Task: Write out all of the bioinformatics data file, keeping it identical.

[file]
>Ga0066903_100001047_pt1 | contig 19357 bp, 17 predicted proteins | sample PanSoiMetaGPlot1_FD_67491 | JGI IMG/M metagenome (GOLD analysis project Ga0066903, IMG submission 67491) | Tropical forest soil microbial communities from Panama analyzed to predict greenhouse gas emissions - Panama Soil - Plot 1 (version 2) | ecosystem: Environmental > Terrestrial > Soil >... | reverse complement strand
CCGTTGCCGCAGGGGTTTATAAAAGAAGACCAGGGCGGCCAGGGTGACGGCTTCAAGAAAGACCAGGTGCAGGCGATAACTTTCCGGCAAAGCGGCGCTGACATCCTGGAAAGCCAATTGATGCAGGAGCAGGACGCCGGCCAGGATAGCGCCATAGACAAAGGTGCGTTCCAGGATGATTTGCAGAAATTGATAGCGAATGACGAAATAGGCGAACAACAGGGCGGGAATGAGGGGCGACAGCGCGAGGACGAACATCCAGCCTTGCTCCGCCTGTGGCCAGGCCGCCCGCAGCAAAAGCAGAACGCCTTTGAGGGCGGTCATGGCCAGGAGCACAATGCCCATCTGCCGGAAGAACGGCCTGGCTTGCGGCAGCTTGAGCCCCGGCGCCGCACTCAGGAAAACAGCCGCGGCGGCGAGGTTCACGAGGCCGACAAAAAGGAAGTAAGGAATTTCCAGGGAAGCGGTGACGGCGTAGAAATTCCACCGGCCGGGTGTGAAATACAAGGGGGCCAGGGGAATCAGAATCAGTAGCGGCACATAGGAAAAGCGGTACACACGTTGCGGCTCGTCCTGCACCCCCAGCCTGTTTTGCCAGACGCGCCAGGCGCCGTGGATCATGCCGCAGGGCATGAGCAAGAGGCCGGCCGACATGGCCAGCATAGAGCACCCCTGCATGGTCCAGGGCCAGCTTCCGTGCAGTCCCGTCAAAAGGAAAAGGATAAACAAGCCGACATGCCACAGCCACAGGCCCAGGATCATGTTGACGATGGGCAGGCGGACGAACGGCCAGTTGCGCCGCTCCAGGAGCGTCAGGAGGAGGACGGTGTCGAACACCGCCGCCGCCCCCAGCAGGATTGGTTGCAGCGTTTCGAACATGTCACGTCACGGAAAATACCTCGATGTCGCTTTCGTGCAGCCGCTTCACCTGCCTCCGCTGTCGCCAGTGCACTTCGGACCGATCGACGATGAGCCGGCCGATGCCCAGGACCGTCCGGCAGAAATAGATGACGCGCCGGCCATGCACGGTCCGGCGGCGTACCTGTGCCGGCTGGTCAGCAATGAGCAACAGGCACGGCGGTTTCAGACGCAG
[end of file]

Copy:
>Ga0066903_100001047_pt1 | contig 19357 bp, 17 predicted proteins | sample PanSoiMetaGPlot1_FD_67491 | JGI IMG/M metagenome (GOLD analysis project Ga0066903, IMG submission 67491) | Tropical forest soil microbial communities from Panama analyzed to predict greenhouse gas emissions - Panama Soil - Plot 1 (version 2) | ecosystem: Environmental > Terrestrial > Soil >... | reverse complement strand
CCGTTGCCGCAGGGGTTTATAAAAGAAGACCAGGGCGGCCAGGGTGACGGCTTCAAGAAAGACCAGGTGCAGGCGATAACTTTCCGGCAAAGCGGCGCTGACATCCTGGAAAGCCAATTGATGCAGGAGCAGGACGCCGGCCAGGATAGCGCCATAGACAAAGGTGCGTTCCAGGATGATTTGCAGAAATTGATAGCGAATGACGAAATAGGCGAACAACAGGGCGGGAATGAGGGGCGACAGCGCGAGGACGAACATCCAGCCTTGCTCCGCCTGTGGCCAGGCCGCCCGCAGCAAAAGCAGAACGCCTTTGAGGGCGGTCATGGCCAGGAGCACAATGCCCATCTGCCGGAAGAACGGCCTGGCTTGCGGCAGCTTGAGCCCCGGCGCCGCACTCAGGAAAACAGCCGCGGCGGCGAGGTTCACGAGGCCGACAAAAAGGAAGTAAGGAATTTCCAGGGAAGCGGTGACGGCGTAGAAATTCCACCGGCCGGGTGTGAAATACAAGGGGGCCAGGGGAATCAGAATCAGTAGCGGCACATAGGAAAAGCGGTACACACGTTGCGGCTCGTCCTGCACCCCCAGCCTGTTTTGCCAGACGCGCCAGGCGCCGTGGATCATGCCGCAGGGCATGAGCAAGAGGCCGGCCGACATGGCCAGCATAGAGCACCCCTGCATGGTCCAGGGCCAGCTTCCGTGCAGTCCCGTCAAAAGGAAAAGGATAAACAAGCCGACATGCCACAGCCACAGGCCCAGGATCATGTTGACGATGGGCAGGCGGACGAACGGCCAGTTGCGCCGCTCCAGGAGCGTCAGGAGGAGGACGGTGTCGAACACCGCCGCCGCCCCCAGCAGGATTGGTTGCAGCGTTTCGAACATGTCACGTCACGGAAAATACCTCGATGTCGCTTTCGTGCAGCCGCTTCACCTGCCTCCGCTGTCGCCAGTGCACTTCGGACCGATCGACGATGAGCCGGCCGATGCCCAGGACCGTCCGGCAGAAATAGATGACGCGCCGGCCATGCACGGTCCGGCGGCGTACCTGTGCCGGCTGGTCAGCAATGAGCAACAGGCACGGCGGTTTCAGACGCAG